In those days, it was called being disabled. The message described planning a trip to Italy as an analogy for anticipating the birth of a child.
Only in the case of the writer, the destination turned out to be different than Italy. When she gave birth, she didn't arrive in Italy; she arrived in Holland.
The point of the speech was that Holland was still a wonderful place - it was just different, and that a child with a disability was not less wonderful - just different.
It took a while for the writer to gain this realization, and in the meantime, she had struggled, looking for support.
Imagine you are a parent who thinks you've arrived in Italy, only to gradually realize as the months pass that your child is not the same as other babies.
You might notice little things - your child doesn't respond to you; you wonder if he can hear.
He doesn't give eye contact or look at you when you speak to him or say his name.
Maybe he doesn't explore his environment in the way other children do, doesn't know how to pretend play, or else repetitively plays with one part of a toy or object.
A couple of weeks ago, I was talking to a mom who had this experience. She had sensed that her little guy wasn't developing in the same way as her daughter had.
He wasn't babbling or trying to talk. And as he grew, he didn't know how to play; nothing interested him.
She told her doctor about her concerns but he didn't think they were warranted. "Children develop at different stages; boys are often a little slower developing than girls," was his response.
She persisted over a period of time, and eventually the doctor referred her son to a pediatrician.
The wait was long - more than six months. The pediatrician declared he suspected autism spectrum disorder, and left the family on their own.
Having their concerns confirmed was small compensation for the amount of time it took and the hoops the family had gone through and still had to go through.
The diagnosis didn't come with immediate funding. Further assessment was required and that meant another waiting list.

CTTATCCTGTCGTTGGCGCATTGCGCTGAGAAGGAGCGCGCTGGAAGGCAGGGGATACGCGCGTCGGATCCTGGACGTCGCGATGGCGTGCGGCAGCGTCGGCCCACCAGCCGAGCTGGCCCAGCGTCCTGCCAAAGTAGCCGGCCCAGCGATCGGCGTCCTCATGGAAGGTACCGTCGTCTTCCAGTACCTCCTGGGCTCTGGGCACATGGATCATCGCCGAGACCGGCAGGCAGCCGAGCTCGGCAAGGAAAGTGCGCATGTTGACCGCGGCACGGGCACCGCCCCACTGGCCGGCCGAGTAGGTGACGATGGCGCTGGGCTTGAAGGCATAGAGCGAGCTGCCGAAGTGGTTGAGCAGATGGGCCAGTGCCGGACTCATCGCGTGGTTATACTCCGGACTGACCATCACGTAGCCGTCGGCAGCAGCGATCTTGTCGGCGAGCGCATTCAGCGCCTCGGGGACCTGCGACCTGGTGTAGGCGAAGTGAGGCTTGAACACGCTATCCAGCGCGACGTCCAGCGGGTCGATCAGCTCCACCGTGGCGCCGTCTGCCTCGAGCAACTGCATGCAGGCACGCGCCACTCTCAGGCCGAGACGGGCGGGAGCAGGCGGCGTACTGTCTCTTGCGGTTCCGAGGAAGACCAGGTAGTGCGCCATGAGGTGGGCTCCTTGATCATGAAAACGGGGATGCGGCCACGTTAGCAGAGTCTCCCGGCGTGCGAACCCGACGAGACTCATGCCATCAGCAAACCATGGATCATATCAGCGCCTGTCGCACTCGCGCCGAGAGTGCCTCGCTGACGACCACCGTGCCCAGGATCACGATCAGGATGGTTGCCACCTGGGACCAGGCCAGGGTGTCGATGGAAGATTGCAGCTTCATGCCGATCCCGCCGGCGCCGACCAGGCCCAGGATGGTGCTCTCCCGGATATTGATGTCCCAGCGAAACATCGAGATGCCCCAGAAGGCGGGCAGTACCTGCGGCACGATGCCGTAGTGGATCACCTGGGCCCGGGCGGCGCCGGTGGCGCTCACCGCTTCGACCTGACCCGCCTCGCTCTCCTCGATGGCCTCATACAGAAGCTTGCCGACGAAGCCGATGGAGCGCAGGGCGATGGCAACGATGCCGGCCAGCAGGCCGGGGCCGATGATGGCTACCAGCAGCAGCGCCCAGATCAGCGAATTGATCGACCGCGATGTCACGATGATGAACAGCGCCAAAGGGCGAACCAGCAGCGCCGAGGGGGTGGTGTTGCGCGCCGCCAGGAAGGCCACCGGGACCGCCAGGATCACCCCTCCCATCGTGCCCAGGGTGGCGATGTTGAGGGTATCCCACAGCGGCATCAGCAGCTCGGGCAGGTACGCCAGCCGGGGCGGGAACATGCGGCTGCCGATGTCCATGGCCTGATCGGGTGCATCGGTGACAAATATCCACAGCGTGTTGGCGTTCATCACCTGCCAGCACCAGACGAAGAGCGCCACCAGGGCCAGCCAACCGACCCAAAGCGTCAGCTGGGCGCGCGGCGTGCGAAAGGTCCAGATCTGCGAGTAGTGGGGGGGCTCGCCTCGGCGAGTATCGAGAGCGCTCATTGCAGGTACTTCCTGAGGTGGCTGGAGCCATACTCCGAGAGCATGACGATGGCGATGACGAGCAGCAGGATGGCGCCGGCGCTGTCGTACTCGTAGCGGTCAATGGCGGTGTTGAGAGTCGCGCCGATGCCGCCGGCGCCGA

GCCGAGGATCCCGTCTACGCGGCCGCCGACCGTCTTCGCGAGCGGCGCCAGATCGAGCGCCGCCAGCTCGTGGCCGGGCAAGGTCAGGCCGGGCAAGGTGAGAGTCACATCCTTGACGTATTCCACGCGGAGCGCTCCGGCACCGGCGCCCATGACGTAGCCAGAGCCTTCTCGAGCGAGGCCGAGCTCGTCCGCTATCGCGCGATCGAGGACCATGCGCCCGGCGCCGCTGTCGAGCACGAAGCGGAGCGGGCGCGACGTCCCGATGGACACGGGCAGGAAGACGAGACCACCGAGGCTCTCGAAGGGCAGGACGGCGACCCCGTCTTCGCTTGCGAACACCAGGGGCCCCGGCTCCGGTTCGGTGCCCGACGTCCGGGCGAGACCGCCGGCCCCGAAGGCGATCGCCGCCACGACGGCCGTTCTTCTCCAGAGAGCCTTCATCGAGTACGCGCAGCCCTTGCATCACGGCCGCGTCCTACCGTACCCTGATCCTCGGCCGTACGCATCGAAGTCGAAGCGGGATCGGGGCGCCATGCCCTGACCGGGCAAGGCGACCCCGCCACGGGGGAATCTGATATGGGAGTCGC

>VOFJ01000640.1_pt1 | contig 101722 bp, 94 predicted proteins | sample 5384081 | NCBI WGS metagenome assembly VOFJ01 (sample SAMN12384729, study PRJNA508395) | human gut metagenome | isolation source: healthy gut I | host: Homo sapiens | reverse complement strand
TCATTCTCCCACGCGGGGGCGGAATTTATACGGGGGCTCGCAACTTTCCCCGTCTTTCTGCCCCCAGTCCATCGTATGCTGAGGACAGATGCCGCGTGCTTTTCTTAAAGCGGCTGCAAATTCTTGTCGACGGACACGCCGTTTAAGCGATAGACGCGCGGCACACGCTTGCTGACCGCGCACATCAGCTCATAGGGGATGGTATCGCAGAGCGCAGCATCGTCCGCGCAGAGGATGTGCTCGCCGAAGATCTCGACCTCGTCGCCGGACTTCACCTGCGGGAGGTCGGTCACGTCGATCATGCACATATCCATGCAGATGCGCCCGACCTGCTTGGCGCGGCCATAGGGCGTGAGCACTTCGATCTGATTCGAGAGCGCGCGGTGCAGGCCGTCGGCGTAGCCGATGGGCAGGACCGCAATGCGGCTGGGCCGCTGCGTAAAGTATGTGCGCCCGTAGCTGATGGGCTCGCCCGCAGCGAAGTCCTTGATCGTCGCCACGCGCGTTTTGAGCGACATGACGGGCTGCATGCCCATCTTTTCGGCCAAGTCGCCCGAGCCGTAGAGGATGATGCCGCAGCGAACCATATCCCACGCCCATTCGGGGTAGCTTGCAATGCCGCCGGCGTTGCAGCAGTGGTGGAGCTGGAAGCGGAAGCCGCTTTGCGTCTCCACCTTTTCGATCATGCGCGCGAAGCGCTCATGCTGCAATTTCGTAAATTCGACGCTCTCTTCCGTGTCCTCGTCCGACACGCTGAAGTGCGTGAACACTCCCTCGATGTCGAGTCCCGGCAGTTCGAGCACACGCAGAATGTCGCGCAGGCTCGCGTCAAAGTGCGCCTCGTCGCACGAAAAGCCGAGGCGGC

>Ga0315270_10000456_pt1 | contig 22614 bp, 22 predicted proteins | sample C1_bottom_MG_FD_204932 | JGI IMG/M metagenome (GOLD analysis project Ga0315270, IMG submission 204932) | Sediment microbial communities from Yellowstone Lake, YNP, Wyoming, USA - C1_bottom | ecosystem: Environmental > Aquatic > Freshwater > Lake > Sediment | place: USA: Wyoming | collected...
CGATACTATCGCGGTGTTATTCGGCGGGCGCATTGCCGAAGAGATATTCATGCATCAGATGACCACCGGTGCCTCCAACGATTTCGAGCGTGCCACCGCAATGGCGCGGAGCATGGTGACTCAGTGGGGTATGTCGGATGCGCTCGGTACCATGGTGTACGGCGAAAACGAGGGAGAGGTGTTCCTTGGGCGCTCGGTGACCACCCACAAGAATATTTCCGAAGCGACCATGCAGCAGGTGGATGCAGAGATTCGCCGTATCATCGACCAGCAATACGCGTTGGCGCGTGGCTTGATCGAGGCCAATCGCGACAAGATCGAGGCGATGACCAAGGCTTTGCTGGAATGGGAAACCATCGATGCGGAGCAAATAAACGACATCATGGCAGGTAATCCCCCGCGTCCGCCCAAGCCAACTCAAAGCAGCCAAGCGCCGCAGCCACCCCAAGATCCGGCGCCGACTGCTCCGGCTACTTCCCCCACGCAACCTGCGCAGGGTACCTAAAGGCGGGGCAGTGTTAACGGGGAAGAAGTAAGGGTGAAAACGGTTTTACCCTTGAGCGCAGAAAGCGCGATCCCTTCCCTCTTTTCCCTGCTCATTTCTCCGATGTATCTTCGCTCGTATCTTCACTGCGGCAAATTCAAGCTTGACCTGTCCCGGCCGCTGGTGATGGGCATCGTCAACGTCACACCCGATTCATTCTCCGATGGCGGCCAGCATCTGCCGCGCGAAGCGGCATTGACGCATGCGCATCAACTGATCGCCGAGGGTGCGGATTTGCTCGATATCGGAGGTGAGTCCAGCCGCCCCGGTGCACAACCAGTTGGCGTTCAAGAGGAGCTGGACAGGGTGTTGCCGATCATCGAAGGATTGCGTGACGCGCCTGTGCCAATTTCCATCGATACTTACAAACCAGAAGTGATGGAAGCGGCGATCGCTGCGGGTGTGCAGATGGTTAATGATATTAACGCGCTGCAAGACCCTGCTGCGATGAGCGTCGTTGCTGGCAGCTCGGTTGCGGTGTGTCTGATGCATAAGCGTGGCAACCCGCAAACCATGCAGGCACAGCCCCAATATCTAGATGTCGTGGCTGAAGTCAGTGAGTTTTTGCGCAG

In time, the diagnosis was confirmed.
Early intervention is important for children with Autism Spectrum Disorder. Repeated instruction and practice is crucial for the development of language and social behaviour.
Fortunately, while they were waiting, the family was connected to supports in the community. They found local groups for families of children with autism and children with extra support needs.
The groups provided resources and referrals to community organizations and programs.
Our local communities offer a wealth of resources for families with young children with autism and other extra support needs.
Some of these include Ridge Meadows Association for Community Living's family support program, infant development program, and supported child care; Ridge Meadows Child Development Centre's physical and occupational therapy, speech-language therapy, and family support.
The public health unit has speech, language, and audiology services and public health nurses are also great resources.
The key for any parents who are concerned about the development of their child is to start the process early. And remember that a diagnosis doesn't define their child. After all, Holland has Rembrandts.
Maple Ridge is the host city, Oct. 19 to 21, for the 2012 International Naturally Autistic People Awards Convention and Festival.
- Kathy Booth is a local writer addressing the importance of early childhood development, and the work being done in Maple Ridge, Pitt Meadows, and with Katzie First Nation.